Before making his first big league start of the year Wednesday, right-hander Chris Tillman talked about the importance of making his delivery more compact and fluid.
Tillman – who is 6 feet 5 – joked that the change was especially important for a “tall and goofy guy.”
On Wednesday, the Orioles began to see the payoff as Tillman held a light-hitting Mariners lineup to two hits and a pair of unearned runs over a career-high 8 1/3 innings in the Orioles' 4-2 win over Seattle.
Tillman’s main switch is using his hands more to begin his motion, which he said sets up a steady tempo for the rest of his delivery. Orioles pitching coach Rick Adair has employed a similar tweak with other Orioles starters, including right-hander Jason Hammel, this spring.
“The hands kind of set up everything else. They kind of set up the rhythm for my delivery,” Tillman said after Wednesday’s game. “It was just tightening up my leg kick. Everything kind of comes together with my hands and my leg kick. It’s come a long way."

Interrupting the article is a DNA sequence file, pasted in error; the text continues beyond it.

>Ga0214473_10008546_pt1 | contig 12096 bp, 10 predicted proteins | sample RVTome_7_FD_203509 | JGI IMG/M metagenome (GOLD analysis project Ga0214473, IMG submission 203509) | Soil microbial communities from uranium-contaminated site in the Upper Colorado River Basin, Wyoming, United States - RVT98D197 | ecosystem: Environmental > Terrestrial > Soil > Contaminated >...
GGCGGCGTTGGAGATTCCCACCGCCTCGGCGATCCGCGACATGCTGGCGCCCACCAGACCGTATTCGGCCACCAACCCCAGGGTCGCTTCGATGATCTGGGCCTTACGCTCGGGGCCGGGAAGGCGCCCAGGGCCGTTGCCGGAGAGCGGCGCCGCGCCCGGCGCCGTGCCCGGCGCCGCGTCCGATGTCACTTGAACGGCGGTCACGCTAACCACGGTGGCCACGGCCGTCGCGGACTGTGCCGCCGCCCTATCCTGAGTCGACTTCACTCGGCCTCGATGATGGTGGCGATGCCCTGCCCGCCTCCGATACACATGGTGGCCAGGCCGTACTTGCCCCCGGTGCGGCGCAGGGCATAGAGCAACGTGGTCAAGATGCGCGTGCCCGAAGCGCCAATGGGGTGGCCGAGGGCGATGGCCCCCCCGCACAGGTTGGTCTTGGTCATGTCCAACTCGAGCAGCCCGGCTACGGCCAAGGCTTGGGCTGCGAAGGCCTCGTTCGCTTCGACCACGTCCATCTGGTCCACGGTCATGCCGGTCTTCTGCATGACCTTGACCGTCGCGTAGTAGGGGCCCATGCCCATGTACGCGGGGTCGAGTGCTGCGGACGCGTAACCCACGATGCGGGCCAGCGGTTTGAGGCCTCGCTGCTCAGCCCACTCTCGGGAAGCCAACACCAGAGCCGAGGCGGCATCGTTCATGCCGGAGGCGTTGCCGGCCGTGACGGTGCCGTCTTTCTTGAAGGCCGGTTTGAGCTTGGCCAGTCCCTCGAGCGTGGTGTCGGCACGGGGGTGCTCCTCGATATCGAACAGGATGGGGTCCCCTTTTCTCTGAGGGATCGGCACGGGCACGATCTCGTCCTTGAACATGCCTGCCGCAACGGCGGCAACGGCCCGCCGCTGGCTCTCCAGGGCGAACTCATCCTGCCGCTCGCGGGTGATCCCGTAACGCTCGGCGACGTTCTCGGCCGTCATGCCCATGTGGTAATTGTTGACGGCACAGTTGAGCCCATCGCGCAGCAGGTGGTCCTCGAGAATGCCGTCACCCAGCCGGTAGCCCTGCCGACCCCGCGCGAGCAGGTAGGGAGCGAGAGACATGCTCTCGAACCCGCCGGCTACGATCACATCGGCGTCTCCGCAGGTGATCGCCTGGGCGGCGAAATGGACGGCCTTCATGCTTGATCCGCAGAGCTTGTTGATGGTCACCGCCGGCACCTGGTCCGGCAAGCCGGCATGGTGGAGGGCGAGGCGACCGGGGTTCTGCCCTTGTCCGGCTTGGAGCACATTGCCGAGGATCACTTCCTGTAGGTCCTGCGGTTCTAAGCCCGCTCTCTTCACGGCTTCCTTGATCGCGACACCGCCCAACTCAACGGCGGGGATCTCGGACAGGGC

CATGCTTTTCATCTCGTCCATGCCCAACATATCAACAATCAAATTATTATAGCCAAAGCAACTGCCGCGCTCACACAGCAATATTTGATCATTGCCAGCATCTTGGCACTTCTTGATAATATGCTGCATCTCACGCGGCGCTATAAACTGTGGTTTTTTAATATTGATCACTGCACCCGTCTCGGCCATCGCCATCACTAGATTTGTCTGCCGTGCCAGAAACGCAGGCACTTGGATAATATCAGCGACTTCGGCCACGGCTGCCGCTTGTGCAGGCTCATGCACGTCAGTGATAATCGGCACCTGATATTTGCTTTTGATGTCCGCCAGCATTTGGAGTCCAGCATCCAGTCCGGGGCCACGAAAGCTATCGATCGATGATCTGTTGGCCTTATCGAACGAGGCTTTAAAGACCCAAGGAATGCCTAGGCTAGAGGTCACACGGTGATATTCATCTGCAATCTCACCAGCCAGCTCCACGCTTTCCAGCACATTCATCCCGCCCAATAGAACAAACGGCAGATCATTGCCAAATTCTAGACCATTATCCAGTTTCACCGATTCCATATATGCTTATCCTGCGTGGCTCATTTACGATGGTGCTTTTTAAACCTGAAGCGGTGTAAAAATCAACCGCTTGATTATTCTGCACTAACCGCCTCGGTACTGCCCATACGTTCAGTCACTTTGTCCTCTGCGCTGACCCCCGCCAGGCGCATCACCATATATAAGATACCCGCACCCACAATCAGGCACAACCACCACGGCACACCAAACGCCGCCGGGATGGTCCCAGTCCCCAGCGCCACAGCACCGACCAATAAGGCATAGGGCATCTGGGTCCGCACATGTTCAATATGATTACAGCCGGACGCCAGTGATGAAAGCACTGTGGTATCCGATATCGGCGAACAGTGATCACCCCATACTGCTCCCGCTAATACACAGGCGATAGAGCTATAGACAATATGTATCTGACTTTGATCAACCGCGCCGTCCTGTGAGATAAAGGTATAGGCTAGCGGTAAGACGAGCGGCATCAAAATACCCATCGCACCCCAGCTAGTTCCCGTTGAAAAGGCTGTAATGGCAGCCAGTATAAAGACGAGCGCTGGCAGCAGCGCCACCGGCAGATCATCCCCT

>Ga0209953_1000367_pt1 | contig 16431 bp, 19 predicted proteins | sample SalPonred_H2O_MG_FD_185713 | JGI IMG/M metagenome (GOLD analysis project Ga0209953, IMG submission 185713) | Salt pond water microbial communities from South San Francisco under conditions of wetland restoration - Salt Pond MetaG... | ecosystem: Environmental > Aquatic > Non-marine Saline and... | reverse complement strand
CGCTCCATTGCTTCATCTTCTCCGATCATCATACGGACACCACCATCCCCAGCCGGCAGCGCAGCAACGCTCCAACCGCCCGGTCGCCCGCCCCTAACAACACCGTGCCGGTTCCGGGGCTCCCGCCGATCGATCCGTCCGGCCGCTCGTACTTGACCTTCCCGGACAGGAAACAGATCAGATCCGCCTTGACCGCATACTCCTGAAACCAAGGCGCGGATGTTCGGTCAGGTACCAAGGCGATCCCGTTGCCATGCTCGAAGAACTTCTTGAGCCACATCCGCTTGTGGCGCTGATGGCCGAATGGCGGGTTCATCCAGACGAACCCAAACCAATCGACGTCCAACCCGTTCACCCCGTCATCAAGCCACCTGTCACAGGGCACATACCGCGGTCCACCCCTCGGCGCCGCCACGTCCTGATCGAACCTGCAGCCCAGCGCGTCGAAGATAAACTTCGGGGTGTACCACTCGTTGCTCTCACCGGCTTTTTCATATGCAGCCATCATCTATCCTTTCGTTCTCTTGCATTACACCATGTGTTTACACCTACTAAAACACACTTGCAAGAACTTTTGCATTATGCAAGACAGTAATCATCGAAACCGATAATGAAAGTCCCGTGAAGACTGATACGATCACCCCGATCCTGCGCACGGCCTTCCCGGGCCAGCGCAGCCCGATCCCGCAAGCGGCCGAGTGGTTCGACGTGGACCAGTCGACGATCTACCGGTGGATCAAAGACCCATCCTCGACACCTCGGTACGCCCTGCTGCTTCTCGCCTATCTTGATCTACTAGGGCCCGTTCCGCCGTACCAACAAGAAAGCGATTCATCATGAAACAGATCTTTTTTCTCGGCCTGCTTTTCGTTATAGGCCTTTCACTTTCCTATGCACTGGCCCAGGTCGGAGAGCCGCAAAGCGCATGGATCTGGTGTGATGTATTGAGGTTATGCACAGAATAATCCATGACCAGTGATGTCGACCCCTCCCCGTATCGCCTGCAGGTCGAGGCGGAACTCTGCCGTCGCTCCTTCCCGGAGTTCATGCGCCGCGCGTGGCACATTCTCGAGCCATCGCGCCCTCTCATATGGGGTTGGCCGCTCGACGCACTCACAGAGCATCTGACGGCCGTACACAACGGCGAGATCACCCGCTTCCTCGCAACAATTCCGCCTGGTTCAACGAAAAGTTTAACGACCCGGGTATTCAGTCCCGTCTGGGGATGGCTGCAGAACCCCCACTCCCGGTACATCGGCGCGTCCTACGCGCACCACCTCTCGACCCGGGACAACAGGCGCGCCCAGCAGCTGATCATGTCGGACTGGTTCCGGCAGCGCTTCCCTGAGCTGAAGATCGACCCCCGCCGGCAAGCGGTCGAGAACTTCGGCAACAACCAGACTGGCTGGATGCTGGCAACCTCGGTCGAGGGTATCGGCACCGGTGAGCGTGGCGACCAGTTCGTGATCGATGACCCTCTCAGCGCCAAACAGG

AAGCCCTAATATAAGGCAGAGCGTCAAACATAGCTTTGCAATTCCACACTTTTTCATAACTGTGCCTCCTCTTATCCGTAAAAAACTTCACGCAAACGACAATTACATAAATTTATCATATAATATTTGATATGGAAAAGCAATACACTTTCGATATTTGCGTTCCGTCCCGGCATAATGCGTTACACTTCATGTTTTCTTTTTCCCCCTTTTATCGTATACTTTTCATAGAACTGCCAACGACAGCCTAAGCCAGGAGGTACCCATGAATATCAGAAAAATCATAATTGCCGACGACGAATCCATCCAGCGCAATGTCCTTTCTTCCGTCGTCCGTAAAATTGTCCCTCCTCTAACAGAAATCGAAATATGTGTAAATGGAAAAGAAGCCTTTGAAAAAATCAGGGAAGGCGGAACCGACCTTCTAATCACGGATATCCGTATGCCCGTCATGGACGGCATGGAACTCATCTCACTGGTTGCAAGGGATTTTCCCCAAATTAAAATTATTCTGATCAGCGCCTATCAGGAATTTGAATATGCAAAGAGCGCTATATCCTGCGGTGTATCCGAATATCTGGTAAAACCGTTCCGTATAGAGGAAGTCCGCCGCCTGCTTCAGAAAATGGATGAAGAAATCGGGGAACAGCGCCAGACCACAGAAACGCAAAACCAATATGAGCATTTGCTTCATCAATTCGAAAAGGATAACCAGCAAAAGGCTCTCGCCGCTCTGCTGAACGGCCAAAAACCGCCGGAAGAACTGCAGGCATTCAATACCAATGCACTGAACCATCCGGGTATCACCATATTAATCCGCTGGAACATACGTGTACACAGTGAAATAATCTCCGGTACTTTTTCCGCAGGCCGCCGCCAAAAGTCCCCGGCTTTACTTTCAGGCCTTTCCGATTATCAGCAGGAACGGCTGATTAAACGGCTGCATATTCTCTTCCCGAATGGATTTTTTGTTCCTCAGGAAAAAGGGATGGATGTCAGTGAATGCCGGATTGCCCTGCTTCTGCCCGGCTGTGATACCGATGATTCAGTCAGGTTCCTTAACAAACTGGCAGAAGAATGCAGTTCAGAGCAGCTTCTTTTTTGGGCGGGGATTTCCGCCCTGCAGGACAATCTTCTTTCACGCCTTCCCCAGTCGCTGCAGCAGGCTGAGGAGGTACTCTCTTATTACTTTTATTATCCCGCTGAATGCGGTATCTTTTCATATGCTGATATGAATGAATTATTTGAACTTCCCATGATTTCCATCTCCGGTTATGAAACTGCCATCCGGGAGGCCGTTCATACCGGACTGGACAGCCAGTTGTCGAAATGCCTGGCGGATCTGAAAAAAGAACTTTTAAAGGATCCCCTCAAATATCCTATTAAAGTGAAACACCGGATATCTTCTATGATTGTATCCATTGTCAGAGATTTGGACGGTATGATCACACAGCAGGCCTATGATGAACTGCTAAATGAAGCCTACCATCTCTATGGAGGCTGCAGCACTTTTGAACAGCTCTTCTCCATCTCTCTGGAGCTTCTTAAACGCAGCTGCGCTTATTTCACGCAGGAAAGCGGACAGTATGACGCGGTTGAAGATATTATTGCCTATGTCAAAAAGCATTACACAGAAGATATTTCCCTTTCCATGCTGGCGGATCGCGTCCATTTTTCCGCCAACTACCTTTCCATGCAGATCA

Catcher Matt Wieters said it’s the best he’s seen Tillman since they were teammates at Bowie in 2008. Tillman was able to confidently mix his fastball – which was reaching 97 in the ninth inning – with a steady curveball and a change-up.
“All the reports coming up were that he was throwing the ball real well out here,” Wieters said. “I wanted to see what he was going to feature, so today was as good as I’ve seen him for a long time.
“When he have that curveball and be able to run the ball over the plate in the low to mid 90s, you have to pick one. You’re not going to able hit both of them. Any time you can make a big league hitter have to pick one you have some good going.”
Tillman’s outing earned him a spot in the rotation for the beginning of the second half of the season – when he hopes to repeat his results much like his reworked delivery.Copyright © 2015, The Baltimore Sun